Why Hitting a Beer Bottle Neck Causes Beer to Explode, Explained in GIFs

Why Hitting a Beer Bottle Neck Causes Beer to Explode, Explained in GIFs

Everyone knew that beer tapping — the "classic jerk move" in which you slam the bottom of your beer bottle onto the neck of someone else's — makes you an asshole. But up until now, no one knew quite why tapping turned your Miller High Life into a pants-ruining Mount Doom.


Science has the answer: According to recent findings from physicist Javier Rodriguez Rodriguez, the mystery of the physics behind beer tapping has finally been explained.

According to Rodriguez, while mysteries like what makes a good, fluffy head on a draft beer and why bubbles in Guinness sink have been explained, scientists never really knew what was happening inside a beer during a dick move. In a series of controlled experiments inspired by one of his colleagues being outsmarted at a bar, they found that a sharp tap to the neck of a beer bottle actually sets off a series of miniature explosions creating mushroom clouds similar to that of an atomic bomb.

Wait, really? Yes, you're basically giving your bro's beer a puke nuke. Here's the stages of what Rodriguez discovered (all images courtesy of the scientist himself via NPR):

1. The strike sends waves reverberating throughout the liquid in the bottle. Tiny bubbles in the beer are disturbed and pulsate, shrinking and growing.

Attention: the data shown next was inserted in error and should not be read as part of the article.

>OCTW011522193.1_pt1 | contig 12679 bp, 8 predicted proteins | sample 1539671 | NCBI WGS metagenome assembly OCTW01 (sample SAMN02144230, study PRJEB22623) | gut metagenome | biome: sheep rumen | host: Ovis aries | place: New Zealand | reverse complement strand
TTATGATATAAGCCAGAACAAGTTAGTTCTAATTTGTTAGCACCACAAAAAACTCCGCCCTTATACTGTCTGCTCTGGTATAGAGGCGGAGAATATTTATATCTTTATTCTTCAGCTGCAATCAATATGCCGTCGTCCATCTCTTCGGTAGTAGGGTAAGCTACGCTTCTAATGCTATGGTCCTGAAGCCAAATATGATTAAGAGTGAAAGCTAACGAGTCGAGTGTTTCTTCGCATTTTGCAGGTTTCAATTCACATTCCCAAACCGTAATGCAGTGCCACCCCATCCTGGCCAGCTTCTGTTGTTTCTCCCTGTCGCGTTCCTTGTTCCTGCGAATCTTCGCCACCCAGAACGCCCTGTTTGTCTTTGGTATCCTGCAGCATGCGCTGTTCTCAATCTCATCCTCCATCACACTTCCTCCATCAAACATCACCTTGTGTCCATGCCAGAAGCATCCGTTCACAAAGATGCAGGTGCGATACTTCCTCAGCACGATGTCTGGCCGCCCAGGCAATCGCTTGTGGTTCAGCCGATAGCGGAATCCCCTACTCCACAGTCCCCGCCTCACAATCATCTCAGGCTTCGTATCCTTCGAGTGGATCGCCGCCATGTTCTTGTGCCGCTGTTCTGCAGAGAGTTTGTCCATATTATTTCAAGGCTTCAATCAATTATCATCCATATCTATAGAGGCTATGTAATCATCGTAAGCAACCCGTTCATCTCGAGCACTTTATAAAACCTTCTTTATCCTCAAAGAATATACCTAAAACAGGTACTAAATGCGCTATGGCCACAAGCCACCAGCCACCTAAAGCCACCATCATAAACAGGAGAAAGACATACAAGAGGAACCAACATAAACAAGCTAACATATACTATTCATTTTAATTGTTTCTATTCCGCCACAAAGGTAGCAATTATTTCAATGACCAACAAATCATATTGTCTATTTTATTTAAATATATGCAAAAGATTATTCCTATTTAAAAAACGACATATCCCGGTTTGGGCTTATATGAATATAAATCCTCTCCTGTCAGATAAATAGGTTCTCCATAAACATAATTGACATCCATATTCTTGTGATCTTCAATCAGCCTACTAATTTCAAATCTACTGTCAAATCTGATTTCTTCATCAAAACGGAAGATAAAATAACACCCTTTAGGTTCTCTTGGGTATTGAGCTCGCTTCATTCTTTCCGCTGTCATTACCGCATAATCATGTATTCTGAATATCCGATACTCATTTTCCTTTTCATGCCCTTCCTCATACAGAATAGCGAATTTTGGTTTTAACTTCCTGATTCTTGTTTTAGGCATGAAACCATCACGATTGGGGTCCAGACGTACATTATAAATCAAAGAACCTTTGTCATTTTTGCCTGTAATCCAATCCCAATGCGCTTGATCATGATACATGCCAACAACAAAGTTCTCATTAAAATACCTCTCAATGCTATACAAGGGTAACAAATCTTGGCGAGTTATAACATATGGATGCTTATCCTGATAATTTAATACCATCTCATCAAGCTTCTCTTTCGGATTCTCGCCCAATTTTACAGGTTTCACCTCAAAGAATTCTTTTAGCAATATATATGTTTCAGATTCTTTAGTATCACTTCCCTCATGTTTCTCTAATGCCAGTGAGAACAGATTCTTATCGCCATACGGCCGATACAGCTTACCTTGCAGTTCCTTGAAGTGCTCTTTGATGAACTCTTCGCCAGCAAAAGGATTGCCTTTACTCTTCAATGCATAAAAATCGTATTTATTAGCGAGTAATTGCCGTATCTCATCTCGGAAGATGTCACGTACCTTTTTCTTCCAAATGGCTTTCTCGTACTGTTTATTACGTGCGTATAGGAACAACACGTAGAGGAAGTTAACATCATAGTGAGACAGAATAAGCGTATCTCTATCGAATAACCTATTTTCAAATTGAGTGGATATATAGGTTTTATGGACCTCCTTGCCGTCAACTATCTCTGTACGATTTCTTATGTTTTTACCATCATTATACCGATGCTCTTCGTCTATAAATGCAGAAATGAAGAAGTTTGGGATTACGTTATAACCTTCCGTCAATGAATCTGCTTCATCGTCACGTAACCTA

Rodriguez says the bottle acts like a spring and sends a "sound wave" through the beer.

2. The bubbles can't take your friend's crap anymore and collapse violently, breaking up into clouds of tiny bubbles.

3. Now your bottle is filled with tiny bubbles - bubbles which have much greater surface area and so which absorb the carbon dioxide (carbonation) from the beer.


The bubbles grow rapidly and start to move to the surface of your brew.

4. "The faster the bubbles rise, the faster they grow, because the mixing with carbon dioxide is more efficient." In other words, the bubbles grow exponentially and shoot out the mouth of your bottle.


And there you have it.

Rodriguez says that his research has other potential applications, such as preventing carbon dioxide eruptions from lakes and volcanoes. But in the meantime, he's mostly just finally provided the answer to the mystery behind one of drinking's douchiest tricks.

How much do you trust the information in this article?

Tom McKay

Tom is a staff writer at Mic, covering national politics, media, policing and the war on drugs. He is based in New York and can be reached at tmckay@mic.com.

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